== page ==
For anyone following recent Naperville City Council meetings, an easy assumption would be that community problems and substantive issues are few. After all, the most pressing items facing our government, based on the amount of time our elected leaders spent on introspective deliberations, were the salaries and benefits for the eight councilmen and new mayor to be chosen next April.
In the overall scheme of things, not a lot of money was in play. But there were definitely perceptions, political posturing and maybe even gamesmanship afoot.
If you were watching this municipal theater, Tuesday’s performance was somewhat anticlimactic. After all was said, said again and finally done, the “nondecision” was to stick with the status quo. The only change going forward is codification of the administrative decision to remove coverage within the Illinois Municipal Retirement Fund. After the sitting councilmen declined to attest they were working at least 20 hours a week, IMRF inclusion for council became moot.
The discussions leading up to Tuesday’s nondecision were enlightening. Citizens were presented, first-hand, with perceptions of what the council job entails, and, by extension, what it is worth to those serving.
Under the council-manager model used by Naperville, day-to-day responsibility for running the city lies with the professionally paid staff. In theory, council is a policy and governance board. Beyond approving budgets, expenditures and contracts, they set direction in areas such as zoning, land use and community life.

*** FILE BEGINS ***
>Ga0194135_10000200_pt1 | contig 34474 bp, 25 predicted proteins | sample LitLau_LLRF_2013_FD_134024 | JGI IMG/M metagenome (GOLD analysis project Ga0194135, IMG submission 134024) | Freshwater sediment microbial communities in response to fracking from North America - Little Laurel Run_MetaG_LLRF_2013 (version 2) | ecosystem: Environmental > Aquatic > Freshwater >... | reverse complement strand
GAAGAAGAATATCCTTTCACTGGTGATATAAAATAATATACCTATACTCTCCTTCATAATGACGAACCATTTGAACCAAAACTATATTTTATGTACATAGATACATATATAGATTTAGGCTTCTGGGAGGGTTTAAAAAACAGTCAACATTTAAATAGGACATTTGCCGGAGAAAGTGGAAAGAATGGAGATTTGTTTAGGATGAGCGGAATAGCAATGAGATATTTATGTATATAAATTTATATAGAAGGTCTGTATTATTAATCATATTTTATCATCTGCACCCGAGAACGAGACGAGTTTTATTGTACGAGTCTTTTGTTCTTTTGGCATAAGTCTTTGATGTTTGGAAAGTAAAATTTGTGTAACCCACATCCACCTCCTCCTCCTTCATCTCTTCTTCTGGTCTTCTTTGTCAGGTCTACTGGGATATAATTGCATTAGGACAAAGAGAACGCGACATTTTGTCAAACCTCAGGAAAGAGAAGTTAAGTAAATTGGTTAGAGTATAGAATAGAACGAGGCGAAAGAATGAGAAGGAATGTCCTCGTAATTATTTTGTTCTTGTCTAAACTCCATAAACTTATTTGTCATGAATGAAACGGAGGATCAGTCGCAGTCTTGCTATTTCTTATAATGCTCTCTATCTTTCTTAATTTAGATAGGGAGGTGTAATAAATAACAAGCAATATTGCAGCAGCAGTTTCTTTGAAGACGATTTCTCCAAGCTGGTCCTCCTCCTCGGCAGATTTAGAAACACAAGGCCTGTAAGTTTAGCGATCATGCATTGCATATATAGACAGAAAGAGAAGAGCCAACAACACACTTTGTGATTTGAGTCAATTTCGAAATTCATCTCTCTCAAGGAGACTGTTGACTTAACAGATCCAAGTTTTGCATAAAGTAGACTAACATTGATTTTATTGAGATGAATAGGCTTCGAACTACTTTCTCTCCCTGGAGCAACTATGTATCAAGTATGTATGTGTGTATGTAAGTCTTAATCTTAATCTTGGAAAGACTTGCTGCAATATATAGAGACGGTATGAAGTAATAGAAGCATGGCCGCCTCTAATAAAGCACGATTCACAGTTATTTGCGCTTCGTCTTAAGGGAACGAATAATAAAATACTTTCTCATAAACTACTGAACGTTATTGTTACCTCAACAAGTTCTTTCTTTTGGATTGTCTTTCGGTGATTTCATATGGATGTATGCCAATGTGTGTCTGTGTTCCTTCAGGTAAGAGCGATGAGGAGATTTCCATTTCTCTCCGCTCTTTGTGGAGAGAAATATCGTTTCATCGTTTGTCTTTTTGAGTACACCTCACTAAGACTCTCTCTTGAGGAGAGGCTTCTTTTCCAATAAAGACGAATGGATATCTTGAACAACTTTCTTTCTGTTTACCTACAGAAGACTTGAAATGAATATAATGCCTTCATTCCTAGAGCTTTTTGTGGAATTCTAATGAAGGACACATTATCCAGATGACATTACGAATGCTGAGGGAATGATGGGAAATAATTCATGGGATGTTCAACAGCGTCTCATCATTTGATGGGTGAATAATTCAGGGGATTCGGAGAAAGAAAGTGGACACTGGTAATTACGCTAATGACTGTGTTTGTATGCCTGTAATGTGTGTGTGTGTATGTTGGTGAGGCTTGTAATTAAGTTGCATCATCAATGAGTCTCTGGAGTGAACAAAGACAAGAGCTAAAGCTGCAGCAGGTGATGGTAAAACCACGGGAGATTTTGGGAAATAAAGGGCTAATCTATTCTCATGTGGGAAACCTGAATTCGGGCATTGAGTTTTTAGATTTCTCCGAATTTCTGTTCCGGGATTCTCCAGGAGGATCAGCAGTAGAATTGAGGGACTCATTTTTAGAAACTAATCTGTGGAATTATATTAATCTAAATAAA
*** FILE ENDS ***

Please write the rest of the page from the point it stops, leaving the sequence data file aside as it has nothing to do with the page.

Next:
The council’s primary responsibility is to hire and supervise a city manager. This manager is then responsible, within the guidelines and oversight established by council, to take care of business. As a neighbor observed when we were discussing this setup, City Council could be compared to the board of directors of a nonprofit organization, volunteering a portion of their time for the good of the cause.
Reality seems to paint a different picture. Mayor A. George Pradel opened the discussion Tuesday night by saying that his job, along with those of the council, is not part time but rather 24/7. Former councilman Dick Furstenau, during the public comment period, told his erstwhile peers that “you run the place, you are in charge.” During an earlier meeting, Councilman Doug Krause related how he was engaged by a constituent while using the men’s room at a local movie theater.
Salary and benefit parity with other elected officials was touched on, too. Mentioned were paychecks received by DuPage and Will county board members, along with the revelation that the proposed (and not approved) Naperville pay scale would only rank fifth among a peer group of seven similar communities.
Councilman Paul Hinterlong made a plea on behalf of public service. Some of his cohorts, perhaps in recognition of expenses incurred in running for office, or the potentially negative impacts time spent on council has on other employment, felt their compensation packages were easily justified.
I do not think this discussion is over. Undoubtedly it will be part of next year’s campaigns. Hopefully that review will focus on remuneration for roles, requirements and responsibilities — not rhetoric and recrimination.
Bob Fischer is president of the Naperville Area Homeowners Confederation. Contact him at firstname.lastname@example.org.Tags: Bob Fischer, City Council, Naperville Area Homeowners Confederation